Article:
There are, of course, several factors, that might drag down the current coal hype. First and foremost, an impeding import boom to India and sustained buying from China will maintain enough upward pressure on coal prices for them to move even higher than they are currently. Second, unusually strong rainfall and COVID limitations have limited Indonesia’s production, meaning that the Asian global pull would get even stronger on the back of supply shortages. Third, carbon prices have so far not reacted as strongly as they could, but any drastic hike would impact coal much more than it would natural gas. Fourth, gas prices might finally decline amidst some sort of EU-Russia deal on increased pipeline supplies. All this might be a tangible factor for the future of coal in future, however as of today they are not despite coal having the lowest calorific value amongst fossil fuels and having an efficiency rate when burned that is some 10-15 p.p. lower than that of natural gas (with coal usually assumed to be around 35%).
Given the natural limitations to further coal utilization, in Germany the main interaction in the upcoming weeks will be between coal and wind. Coal-fired electricity generation rose to multi-year highs in the first weeks of September when every single day saw wind generation only a fraction of its usual strength and speed. Now, the situation has changed somewhat as wind started blowing again, dropping hard coal generation to an average generation rate of 7.5-8 GWh, still some 30-35% higher than at this time of the year in 2020. Yet still, Germany’s travails are far from over, especially with December looming large on the horizon. According to preliminary plans, that month alone three nuclear plants will stop operating in Germany – Brokdorf, Grohnde and Gundremmingen – with a combined (non-intermittent) capacity of 4 GW, representing the penultimate wave of nuclear phase-out closures before 2022 sees the last 3 reactors decommissioned. Such substantial capacity would need to be replaced with either coal or gas, with profitability skewed overwhelmingly towards the former.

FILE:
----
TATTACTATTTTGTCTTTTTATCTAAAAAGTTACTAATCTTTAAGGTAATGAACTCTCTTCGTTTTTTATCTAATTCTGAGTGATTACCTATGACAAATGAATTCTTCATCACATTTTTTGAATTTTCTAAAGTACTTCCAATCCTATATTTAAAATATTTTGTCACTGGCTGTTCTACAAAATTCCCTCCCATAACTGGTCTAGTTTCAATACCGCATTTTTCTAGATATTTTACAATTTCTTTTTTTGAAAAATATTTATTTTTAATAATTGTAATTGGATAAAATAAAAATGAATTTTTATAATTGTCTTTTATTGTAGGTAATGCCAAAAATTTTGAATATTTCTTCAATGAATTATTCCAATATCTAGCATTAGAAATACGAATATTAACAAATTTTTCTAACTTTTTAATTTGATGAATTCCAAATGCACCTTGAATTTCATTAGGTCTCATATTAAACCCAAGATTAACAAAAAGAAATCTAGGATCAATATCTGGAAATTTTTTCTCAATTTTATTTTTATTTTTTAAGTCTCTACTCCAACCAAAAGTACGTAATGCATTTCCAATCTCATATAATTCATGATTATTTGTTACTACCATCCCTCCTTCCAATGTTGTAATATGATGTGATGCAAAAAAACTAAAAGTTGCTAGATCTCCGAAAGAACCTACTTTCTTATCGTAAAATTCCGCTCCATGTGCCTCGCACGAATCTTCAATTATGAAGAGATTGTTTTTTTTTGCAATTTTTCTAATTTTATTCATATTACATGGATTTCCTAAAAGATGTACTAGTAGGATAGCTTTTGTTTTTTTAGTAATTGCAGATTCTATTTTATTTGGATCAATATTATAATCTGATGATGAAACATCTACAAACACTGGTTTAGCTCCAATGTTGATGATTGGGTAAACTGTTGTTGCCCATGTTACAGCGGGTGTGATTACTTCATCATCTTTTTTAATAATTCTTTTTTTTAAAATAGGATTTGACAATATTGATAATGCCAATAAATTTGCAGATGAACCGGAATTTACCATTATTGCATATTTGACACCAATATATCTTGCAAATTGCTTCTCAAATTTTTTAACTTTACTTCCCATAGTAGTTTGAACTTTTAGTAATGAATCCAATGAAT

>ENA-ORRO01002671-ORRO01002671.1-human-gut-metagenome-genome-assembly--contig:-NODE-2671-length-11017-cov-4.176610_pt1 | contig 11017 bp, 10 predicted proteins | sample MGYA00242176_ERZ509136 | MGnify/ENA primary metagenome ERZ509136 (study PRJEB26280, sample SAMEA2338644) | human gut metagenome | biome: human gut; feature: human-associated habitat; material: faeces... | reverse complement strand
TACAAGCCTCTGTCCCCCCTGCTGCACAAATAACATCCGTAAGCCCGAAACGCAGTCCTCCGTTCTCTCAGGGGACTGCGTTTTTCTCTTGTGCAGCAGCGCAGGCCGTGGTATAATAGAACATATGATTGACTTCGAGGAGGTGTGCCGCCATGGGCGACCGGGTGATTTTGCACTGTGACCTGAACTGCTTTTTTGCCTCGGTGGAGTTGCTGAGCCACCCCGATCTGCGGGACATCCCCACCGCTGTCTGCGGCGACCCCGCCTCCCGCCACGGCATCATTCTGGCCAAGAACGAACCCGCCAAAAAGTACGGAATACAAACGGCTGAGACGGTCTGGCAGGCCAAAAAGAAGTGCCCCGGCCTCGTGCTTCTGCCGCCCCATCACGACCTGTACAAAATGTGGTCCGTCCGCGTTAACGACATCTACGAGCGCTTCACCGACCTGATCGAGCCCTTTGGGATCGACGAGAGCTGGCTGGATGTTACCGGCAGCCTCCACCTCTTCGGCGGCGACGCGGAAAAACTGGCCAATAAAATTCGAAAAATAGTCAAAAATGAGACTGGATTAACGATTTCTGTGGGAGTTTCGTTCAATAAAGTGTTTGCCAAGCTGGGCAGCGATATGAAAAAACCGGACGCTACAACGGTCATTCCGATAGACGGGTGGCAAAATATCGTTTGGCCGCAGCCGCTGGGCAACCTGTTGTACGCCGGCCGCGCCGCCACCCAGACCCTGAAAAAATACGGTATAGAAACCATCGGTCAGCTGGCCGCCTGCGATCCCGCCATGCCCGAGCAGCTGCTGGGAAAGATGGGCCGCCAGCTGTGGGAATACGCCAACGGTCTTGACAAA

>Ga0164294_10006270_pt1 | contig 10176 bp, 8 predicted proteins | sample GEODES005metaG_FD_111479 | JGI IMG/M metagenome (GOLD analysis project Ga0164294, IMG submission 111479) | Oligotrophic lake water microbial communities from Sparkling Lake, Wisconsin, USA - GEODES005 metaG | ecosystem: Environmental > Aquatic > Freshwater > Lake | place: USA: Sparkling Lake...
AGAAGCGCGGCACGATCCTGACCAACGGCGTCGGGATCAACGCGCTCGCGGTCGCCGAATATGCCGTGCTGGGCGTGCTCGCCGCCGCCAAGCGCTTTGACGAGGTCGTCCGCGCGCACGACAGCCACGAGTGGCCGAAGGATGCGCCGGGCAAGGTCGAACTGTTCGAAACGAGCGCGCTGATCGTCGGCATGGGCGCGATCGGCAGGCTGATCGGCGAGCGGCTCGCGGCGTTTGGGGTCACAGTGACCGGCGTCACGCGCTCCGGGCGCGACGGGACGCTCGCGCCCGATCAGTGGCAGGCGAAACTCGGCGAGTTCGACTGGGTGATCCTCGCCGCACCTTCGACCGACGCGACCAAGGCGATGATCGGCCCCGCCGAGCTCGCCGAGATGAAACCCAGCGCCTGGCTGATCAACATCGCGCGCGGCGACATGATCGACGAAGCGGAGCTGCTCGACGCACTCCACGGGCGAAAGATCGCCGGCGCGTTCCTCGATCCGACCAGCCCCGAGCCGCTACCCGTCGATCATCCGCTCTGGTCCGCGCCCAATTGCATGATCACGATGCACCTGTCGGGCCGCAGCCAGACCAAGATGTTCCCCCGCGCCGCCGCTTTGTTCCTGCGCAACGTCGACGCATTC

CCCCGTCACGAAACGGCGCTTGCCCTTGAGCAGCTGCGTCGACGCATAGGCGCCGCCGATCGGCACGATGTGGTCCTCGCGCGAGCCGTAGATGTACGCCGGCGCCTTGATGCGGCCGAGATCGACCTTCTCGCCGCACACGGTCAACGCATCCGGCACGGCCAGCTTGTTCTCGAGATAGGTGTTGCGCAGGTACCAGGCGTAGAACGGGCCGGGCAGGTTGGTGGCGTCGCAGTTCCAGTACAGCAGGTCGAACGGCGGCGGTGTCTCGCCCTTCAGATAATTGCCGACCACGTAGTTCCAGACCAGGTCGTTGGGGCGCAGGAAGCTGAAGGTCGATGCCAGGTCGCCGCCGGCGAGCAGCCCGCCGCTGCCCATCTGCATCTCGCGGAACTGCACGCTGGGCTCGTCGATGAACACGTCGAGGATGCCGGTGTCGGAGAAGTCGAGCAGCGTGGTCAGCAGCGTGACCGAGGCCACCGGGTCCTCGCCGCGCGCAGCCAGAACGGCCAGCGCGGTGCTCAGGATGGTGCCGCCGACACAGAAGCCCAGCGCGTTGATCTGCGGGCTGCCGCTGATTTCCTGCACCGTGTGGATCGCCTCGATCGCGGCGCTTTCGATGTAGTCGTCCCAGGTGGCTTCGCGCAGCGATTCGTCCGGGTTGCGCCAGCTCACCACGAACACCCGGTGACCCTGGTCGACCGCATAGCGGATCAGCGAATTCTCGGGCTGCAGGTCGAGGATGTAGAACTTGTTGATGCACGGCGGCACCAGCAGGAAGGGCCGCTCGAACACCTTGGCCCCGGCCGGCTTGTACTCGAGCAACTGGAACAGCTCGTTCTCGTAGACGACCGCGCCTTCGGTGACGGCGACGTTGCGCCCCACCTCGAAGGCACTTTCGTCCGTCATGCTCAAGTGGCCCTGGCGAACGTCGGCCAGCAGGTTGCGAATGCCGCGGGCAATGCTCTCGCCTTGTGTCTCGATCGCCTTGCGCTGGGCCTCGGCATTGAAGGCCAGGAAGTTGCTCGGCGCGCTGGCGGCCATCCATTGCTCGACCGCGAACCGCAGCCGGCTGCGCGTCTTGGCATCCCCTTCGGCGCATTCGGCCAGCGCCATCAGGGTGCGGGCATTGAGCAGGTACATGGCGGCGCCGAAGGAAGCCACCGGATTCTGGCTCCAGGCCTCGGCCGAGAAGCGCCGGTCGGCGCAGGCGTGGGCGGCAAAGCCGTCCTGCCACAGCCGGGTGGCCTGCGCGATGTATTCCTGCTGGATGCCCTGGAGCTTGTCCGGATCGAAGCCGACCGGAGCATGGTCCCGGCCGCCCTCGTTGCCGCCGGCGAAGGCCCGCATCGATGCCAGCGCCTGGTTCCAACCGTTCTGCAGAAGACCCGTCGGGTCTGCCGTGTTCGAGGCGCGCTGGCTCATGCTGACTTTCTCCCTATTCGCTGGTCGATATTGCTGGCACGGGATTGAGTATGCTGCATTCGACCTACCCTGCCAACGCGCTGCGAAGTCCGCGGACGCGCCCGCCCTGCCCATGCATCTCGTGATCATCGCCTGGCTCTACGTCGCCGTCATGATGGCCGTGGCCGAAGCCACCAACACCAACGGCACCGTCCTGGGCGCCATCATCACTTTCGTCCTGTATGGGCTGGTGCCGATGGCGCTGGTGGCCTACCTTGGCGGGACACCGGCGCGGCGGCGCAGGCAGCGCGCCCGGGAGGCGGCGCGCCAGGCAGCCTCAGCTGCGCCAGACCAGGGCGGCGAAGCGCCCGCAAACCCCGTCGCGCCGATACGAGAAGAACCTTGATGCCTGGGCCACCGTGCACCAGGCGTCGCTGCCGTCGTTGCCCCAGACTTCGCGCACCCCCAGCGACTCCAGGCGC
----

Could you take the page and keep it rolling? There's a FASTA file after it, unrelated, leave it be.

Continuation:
Judging by the public utterances of Frans Timmermans, European Commissioner for Climate Action, Brussels sees no future in coal and is hoping for a gradual disappearance of it, stating there will not be any significant mining industry in Europe beyond 2040. The current coal demand surge should force the European Union to reconsider its position on coal – as polluting as it might be, it could still help alleviate energy crunches across Europe when the situation demands it. As things stand today, the upcoming four years would see at least seven countries phasing out coal: Portugal (2021), France (2022), UK (2024), Hungary, Italy, Ireland and Greece (all 2025). As Europe has seen nine consecutive year-on-year increases in aggregate coal burns, perhaps more switching flexibility and less bans could still be the way forward.
By Gerald Jansen for Oilprice.com